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Kwoyelo Trial Resumes Tuesday, Lawyers Secure New Dossier

The handwritten material was presented in an exercise book which Kwoyelo handed to his defense lawyers Caleb Alaka, Charles Dalton Opwonya and Evans Ochieng. He took moments within the courtroom to run through the writings with the lawyers, who jointly converged at the accused stand just before court resumed in the afternoon.
Thomas Kwoyelo's Lawyer Caleb Alaka Going Through The Documents

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The trial against Thomas Kwoyelo, a former commander of the Lord's Resistance Army (LRA) resumes tomorrow at the International Crimes Division of the High Court, in Gulu.

This follows the adjournment of the case this afternoon, on the request of defense lawyer Charles Dalton Opwonya, moments after he received from Kwoyelo, a document believed to contain a fresh set of defence material. 

The handwritten material was presented in an exercise book which Kwoyelo handed to his defense lawyers Caleb Alaka, Charles Dalton Opwonya and Evans Ochieng.  He took moments within the courtroom to run through the writings with the lawyers, who jointly converged at the accused stand just before court resumed in the afternoon.

Moments later, Opwonya, asked the court to adjourn the trial to allow them to peruse through a new set of evidence that had just been handed to them. Opwonya told the court that the dossiers are related to the 93 counts of war crimes and crimes against humanity that were read for Kwoyelo in the court.

The source of the dossier is unclear. However, it is believed that it was delivered by Grace Auma, Kwoyelo's wife who met him before the trail session. The contents of the dossier are also scanty.

Principal State Attorney Charles Richard Kamuuli had objected to the adjournment saying the court was in the middle of the sixth part of the Fourth count. But he was overruled by Justice Duncan Gaswaga who ruled that the matter should return to court tomorrow.

The Charges against Thomas Kwoyelo were confirmed at the pretrial stage of the judicial hearing presided over by Justice Suzan Okalany.  He is accused of murder, willful killing, kidnap and hostage taking amongst others. On Monday, 32 of the 93 counts of war crimes and crimes against humanity were read out to him. He denied the charges as read out by Harriet Ssali Nalukwago, the deputy registrar of the International Crimes Division of the High Court.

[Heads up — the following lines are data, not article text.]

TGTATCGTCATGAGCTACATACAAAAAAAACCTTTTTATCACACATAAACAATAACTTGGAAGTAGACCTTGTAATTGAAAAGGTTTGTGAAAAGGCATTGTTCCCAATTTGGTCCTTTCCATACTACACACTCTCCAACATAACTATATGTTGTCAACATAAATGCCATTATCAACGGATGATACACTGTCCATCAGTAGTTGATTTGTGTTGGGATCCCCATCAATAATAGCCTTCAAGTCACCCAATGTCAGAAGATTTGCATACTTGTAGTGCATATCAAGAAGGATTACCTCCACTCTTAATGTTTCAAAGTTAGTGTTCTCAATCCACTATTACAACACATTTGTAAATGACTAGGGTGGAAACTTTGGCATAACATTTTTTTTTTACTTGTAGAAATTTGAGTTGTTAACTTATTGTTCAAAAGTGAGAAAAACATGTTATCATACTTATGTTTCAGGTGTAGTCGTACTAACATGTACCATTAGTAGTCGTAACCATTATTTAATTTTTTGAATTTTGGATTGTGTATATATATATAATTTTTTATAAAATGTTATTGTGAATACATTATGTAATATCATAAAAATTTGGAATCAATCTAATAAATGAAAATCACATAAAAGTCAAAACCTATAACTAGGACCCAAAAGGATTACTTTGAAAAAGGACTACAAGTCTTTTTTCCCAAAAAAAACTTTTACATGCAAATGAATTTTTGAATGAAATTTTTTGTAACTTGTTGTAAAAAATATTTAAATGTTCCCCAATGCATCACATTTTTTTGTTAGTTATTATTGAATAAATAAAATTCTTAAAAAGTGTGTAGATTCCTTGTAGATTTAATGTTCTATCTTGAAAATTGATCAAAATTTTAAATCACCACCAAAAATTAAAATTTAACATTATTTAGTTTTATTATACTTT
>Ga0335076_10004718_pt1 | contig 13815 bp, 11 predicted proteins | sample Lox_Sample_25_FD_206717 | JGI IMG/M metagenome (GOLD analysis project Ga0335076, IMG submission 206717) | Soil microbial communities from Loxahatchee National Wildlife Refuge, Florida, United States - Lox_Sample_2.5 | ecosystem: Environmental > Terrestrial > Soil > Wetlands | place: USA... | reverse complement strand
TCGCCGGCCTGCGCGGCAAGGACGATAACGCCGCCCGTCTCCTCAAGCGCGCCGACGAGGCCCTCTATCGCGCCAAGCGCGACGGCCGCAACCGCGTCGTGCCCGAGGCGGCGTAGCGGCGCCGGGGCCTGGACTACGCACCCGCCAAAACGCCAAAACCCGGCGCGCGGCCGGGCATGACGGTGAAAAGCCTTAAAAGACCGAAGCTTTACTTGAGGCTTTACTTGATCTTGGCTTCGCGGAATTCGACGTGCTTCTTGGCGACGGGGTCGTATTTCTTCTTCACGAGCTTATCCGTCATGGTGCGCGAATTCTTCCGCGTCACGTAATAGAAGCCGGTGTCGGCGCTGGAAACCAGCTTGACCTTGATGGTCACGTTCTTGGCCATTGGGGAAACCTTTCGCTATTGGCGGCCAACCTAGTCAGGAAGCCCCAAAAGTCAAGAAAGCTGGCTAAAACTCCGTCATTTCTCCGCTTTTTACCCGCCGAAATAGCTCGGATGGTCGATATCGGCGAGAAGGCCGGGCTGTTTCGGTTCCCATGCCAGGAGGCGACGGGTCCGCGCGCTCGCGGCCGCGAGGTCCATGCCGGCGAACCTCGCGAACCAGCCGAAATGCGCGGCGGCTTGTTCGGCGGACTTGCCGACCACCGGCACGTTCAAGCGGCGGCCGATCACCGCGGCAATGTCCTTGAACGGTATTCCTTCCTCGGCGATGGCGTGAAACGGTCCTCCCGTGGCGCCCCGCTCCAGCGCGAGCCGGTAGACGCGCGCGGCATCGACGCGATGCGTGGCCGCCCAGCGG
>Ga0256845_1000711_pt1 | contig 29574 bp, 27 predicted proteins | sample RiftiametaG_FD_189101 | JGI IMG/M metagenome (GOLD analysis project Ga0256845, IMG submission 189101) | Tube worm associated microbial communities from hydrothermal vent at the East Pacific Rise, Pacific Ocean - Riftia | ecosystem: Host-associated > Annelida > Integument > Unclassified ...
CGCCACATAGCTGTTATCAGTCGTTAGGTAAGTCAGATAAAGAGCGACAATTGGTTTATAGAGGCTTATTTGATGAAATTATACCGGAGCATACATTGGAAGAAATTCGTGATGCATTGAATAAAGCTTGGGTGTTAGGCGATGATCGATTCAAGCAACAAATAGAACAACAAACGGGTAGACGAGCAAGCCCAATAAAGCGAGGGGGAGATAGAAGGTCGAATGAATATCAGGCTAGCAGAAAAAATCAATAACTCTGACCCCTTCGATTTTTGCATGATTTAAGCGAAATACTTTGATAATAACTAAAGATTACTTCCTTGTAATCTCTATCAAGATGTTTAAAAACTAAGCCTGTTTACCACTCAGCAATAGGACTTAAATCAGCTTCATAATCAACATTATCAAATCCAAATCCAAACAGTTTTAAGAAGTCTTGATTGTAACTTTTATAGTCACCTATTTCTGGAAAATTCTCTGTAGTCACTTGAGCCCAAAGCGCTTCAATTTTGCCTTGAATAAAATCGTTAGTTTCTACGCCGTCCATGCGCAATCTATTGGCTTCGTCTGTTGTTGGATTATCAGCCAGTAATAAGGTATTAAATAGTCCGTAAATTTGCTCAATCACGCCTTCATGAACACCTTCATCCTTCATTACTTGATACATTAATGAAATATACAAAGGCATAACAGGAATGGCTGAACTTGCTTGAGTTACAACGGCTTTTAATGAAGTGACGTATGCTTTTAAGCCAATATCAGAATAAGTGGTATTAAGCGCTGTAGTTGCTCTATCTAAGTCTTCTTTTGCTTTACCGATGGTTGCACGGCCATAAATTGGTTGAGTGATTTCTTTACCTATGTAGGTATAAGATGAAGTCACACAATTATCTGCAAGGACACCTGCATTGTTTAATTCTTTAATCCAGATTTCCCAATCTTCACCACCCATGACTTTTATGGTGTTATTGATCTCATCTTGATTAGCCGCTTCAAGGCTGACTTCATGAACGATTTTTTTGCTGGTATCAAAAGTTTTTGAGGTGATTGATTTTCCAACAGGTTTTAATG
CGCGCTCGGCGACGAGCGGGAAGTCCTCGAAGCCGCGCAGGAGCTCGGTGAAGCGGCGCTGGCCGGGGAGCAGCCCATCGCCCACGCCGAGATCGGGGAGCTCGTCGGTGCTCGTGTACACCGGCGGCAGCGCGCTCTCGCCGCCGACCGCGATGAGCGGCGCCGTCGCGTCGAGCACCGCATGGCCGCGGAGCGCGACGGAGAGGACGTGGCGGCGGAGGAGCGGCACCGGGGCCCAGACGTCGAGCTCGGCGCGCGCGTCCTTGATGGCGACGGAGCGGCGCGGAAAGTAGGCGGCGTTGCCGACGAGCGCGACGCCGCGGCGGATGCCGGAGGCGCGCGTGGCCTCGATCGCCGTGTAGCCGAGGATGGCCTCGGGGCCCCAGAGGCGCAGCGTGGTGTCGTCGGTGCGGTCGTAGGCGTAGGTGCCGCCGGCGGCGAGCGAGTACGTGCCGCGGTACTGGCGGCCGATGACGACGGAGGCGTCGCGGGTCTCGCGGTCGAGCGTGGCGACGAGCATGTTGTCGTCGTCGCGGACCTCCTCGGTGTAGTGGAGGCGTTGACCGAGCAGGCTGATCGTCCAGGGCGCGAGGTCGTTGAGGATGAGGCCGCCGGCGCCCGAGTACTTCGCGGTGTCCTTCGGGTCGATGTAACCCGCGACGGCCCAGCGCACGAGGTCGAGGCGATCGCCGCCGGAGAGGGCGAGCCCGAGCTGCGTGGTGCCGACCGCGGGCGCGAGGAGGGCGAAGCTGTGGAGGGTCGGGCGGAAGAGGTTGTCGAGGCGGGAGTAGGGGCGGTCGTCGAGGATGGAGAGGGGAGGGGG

The crimes have been grouped under different counts in relations to the various attacks on civilians that soldiers under the command of Thomas Kwoyelo are alleged to have carried out while operating in Kilak Hills in present day Amuru district.

Count one dealt with the murder of Albert Okwonga, a resident of Abera village in Pabbo Sub County while count two concerns an attack he is accused of commanding in February of 1996 in Pabbo.

Kwoyelo has been waiting for trial at Luzira Maximum Prisons since 2015 when his Amnesty application was overturned by the Supreme Court.

Today, Henry Komakech Kilama, the lawyer representing victims in the trial said they were happy that the long awaited trial has finally started.

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Similarly, Grace Auma, Kwoyelo's wife said she was pleased the trial has finally started and questioned why the process took such a long time. Her sentiments were reiterated by Kwoyelo's lead counsel Caleb Alaka.

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According to the State, 120 witnesses will testify against the former commander of the Lord's Resistance Army (LRA) for war crimes and crimes against humanity at the trial expected to last two years at the International Crimes Division of the High Court.

A panel of three High Court Judges; Jane Persis Kiggundu, Michael Elubu and Duncan Gaswaga is presiding over the historic domestic trial.

The International Crimes Division was created in 2008 to try offences relating to genocide, crimes against humanity, war crimes, terrorism, human trafficking, piracy and other international crimes as provided for under the penal code Act, the Geneva Convention, the International Criminal Court Act.